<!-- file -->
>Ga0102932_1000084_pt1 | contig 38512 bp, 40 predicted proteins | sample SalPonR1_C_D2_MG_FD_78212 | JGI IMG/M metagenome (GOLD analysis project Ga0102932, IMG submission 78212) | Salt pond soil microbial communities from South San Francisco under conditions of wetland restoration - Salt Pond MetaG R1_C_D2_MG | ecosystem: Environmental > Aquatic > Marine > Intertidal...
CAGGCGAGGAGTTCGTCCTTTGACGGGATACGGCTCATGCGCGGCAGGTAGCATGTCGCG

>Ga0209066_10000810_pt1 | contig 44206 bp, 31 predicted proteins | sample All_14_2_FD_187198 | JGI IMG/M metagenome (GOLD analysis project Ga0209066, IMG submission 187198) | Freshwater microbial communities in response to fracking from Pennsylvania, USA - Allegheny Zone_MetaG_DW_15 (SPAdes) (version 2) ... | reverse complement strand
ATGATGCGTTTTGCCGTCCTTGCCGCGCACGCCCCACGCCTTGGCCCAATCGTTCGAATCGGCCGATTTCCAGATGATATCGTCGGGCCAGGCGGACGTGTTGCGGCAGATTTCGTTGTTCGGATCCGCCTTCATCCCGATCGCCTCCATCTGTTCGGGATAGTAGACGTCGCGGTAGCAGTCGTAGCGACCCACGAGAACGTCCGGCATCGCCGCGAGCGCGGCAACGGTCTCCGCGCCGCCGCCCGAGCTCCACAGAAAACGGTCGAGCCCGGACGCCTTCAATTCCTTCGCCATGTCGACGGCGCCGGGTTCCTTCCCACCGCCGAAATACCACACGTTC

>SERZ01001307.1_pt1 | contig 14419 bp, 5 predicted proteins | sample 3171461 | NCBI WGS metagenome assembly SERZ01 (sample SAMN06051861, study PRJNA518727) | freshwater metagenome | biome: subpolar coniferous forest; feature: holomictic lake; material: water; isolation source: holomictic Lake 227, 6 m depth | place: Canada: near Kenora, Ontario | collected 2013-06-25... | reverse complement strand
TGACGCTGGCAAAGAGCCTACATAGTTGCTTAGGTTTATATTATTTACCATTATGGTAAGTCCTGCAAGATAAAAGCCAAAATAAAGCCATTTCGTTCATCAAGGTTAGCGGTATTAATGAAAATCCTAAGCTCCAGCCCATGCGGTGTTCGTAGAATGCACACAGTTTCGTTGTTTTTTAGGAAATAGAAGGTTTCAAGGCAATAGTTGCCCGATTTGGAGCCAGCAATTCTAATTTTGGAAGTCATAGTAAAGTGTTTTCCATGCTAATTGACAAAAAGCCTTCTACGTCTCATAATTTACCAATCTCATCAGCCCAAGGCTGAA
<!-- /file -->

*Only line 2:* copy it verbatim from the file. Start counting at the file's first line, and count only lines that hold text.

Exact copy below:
CAGGCGAGGAGTTCGTCCTTTGACGGGATACGGCTCATGCGCGGCAGGTAGCATGTCGCG